This website has been developed and fully funded by Bayer plc for a UK audience only. Disclaimer and side effect reporting information can be found at the bottom of the page.

Woman hiking in nature at one with her menstrual cycle

What is the menstrual cycle?


The menstrual cycle is defined as the time from the first day of your period to the day before your next period begins.

Calendars displaying menstrual cycle
Calendars displaying menstrual cycle


Period days

First day of period

Day before next period begins

1 full menstrual cycle


It is a recurring process and a typical cycle lasts 28 days but can occur more or less frequently (23 days to 35 days).


During this time a series of natural changes in hormone production occur along with changes to the structures that form part of the reproductive system (namely the uterus and ovaries), these changes are our body's way of preparing for the possibility of pregnancy.


If you are not pregnant, hormones send a signal to the uterus to shed its lining, this flows out of your vagina and is known as your period.

Doughnut chart showing duration of period and cycle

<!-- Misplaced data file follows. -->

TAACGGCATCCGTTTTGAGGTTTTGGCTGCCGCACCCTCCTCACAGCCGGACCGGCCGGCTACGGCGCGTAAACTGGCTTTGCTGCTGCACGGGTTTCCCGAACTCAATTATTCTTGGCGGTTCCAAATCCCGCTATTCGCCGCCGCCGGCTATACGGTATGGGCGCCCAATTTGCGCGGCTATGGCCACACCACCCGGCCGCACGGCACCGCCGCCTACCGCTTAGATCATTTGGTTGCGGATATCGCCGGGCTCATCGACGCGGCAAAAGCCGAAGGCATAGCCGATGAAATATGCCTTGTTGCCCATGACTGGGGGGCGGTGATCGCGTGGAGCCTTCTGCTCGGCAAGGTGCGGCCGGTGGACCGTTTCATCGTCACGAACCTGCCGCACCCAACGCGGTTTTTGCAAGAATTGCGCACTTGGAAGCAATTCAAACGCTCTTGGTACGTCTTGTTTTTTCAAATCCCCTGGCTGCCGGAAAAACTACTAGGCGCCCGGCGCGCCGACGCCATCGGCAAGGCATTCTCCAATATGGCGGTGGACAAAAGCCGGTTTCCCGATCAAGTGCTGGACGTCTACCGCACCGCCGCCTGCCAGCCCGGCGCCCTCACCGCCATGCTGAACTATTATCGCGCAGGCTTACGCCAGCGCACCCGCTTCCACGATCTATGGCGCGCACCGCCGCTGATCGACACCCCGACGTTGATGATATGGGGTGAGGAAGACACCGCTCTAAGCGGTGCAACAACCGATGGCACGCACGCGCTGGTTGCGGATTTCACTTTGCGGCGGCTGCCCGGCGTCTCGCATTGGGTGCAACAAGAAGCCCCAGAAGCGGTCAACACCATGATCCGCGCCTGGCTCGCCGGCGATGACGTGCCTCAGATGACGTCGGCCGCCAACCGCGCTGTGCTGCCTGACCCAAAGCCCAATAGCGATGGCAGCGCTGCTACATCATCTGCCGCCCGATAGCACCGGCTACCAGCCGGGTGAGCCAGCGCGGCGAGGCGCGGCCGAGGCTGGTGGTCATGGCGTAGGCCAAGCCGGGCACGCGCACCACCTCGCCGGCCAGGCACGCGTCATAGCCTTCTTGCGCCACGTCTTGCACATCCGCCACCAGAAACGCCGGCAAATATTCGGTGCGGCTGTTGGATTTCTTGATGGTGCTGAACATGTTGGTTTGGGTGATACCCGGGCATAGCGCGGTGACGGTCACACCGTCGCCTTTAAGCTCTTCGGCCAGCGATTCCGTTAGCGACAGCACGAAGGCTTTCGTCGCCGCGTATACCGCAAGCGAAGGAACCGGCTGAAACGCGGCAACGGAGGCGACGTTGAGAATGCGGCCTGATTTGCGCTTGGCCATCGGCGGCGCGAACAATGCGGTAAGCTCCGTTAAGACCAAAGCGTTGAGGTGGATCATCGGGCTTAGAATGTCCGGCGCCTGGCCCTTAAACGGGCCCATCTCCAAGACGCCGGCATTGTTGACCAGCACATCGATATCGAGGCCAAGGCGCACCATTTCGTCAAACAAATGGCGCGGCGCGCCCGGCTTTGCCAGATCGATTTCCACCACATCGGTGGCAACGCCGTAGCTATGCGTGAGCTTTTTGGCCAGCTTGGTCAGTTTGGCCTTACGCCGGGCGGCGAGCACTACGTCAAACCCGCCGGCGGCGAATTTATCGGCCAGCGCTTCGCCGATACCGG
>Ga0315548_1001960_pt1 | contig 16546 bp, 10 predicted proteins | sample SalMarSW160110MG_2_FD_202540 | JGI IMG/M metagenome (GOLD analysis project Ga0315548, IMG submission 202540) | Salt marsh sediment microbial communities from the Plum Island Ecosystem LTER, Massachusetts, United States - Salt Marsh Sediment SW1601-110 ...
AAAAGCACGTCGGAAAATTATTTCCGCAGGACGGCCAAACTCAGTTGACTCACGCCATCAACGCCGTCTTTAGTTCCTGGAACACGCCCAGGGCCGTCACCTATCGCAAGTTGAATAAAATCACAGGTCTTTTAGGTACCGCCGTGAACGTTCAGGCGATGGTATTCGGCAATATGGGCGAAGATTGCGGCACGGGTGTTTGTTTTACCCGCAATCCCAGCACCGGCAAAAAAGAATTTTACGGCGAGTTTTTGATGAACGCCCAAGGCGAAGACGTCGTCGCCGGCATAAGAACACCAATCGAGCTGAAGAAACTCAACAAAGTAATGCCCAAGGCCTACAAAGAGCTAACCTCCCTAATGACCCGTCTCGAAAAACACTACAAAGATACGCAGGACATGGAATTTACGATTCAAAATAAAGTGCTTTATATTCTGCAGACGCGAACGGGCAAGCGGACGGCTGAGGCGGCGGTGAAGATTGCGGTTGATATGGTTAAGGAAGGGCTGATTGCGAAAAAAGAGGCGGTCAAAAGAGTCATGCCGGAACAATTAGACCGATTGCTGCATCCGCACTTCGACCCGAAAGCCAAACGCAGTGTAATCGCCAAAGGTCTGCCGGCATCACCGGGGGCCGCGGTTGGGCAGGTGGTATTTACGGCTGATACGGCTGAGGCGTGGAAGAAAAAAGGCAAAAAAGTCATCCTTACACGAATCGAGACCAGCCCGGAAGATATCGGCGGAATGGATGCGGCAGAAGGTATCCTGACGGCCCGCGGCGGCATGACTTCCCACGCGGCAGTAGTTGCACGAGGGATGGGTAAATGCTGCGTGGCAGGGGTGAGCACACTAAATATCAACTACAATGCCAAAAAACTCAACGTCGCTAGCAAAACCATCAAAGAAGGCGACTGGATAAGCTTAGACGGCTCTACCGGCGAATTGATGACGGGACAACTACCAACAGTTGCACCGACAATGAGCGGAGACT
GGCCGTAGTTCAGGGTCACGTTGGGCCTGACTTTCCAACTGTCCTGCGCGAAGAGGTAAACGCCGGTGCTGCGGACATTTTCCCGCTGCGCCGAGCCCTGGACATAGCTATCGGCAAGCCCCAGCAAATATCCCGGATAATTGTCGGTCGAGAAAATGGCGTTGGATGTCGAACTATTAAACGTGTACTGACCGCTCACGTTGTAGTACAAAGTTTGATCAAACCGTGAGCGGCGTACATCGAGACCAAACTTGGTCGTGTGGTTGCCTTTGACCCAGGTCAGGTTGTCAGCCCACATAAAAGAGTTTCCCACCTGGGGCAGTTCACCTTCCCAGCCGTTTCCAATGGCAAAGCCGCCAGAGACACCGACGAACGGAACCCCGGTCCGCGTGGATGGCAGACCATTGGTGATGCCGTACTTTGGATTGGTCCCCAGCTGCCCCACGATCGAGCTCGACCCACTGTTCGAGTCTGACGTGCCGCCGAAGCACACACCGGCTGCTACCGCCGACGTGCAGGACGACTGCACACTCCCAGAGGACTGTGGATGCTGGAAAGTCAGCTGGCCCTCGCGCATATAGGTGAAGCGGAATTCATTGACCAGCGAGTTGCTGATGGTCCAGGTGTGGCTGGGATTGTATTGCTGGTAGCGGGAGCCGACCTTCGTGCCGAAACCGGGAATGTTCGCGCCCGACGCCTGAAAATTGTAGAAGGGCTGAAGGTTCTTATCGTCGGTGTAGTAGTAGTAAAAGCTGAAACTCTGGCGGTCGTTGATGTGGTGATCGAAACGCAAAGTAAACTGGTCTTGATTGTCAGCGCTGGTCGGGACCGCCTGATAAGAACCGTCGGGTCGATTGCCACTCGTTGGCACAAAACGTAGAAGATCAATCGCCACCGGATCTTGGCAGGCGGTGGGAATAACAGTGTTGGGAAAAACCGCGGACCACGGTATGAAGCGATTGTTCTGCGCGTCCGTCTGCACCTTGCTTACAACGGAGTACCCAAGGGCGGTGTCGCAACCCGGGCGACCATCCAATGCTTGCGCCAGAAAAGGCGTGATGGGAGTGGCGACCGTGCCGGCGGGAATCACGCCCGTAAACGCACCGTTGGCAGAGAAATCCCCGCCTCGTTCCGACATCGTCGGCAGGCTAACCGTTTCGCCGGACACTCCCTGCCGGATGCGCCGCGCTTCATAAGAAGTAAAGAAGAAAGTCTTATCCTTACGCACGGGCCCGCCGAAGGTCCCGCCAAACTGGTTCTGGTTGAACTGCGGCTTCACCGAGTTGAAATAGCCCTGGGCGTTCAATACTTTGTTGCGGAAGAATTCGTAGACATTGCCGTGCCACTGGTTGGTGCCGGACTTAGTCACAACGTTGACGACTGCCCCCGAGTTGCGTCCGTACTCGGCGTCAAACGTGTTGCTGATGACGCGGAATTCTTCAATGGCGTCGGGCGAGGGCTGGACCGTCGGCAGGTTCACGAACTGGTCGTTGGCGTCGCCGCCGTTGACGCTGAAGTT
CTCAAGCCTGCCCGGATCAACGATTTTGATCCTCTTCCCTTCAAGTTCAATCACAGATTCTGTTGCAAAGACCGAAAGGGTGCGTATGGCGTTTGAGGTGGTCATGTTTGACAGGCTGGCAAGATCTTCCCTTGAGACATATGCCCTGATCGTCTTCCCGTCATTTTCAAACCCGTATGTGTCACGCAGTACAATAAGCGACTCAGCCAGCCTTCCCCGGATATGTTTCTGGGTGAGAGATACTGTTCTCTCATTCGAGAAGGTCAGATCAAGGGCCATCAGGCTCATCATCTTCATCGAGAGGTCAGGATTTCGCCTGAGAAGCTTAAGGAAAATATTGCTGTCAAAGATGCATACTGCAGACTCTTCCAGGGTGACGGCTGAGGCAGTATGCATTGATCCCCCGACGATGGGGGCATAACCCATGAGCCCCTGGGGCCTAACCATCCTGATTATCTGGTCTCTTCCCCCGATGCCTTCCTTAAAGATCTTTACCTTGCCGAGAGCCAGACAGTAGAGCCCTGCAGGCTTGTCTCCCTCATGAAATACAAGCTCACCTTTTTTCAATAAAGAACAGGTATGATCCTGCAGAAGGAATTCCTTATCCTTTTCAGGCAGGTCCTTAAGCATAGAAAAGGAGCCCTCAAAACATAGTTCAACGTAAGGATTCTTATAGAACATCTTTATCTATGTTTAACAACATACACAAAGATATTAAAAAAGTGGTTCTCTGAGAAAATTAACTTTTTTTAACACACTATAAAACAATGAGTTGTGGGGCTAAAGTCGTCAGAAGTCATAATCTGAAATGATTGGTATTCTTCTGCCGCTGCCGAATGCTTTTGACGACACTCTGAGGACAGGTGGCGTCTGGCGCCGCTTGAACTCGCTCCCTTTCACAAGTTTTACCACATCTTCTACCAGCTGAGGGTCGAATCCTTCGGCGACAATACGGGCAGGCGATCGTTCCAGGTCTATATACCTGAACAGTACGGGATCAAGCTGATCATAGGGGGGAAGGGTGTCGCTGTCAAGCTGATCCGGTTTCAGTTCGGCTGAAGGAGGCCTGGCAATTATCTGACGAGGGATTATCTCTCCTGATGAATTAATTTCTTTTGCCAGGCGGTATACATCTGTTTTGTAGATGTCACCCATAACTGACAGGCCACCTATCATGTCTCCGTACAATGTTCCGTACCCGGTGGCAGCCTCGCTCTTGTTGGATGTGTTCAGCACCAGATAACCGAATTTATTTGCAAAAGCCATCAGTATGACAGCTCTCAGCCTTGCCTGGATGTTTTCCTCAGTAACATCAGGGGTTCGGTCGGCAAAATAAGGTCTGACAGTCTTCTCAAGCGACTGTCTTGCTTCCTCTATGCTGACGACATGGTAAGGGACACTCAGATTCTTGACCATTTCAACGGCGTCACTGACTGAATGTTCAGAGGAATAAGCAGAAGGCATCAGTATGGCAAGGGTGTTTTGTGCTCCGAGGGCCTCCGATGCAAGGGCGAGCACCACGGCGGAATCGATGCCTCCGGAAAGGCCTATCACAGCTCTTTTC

Click on each stage for details.

Stages or phases of the menstrual cycle
Stages or phases of the menstrual cycle
Stages or phases of the menstrual cycle
Friends discussing periods using resource found on phone


Periods start during puberty but the age from which they begin varies from person to person. What are the signs that your first period may be on the way? What else do you need to consider? Learn more, ready, set, go…


Learn more

PP-UN-WHC-GB-0042 September 2023


The health information on this site has been reviewed and approved by Bayer by an appropriately qualified medical reviewer. It is intended as general information only. It is not intended to replace a consultation with a healthcare professional, to provide specific medical advice or replace the patient information leaflet provided with your medicine. Treatments discussed here should be initiated under medical supervision. For full information including side effects and eligibility for treatment, please consult your healthcare professional. Always speak to your doctor or nurse for personal medical advice.


Images on this site are stock images and for illustrative purposes only.


Reporting side effects

If you get any side effects whilst taking a medicine, talk to your doctor, pharmacist or nurse. This includes any possible side effects not listed in the package leaflet. You can also report side effects directly via the yellow card scheme at By reporting side effects, you can help provide more information on the safety of medicines.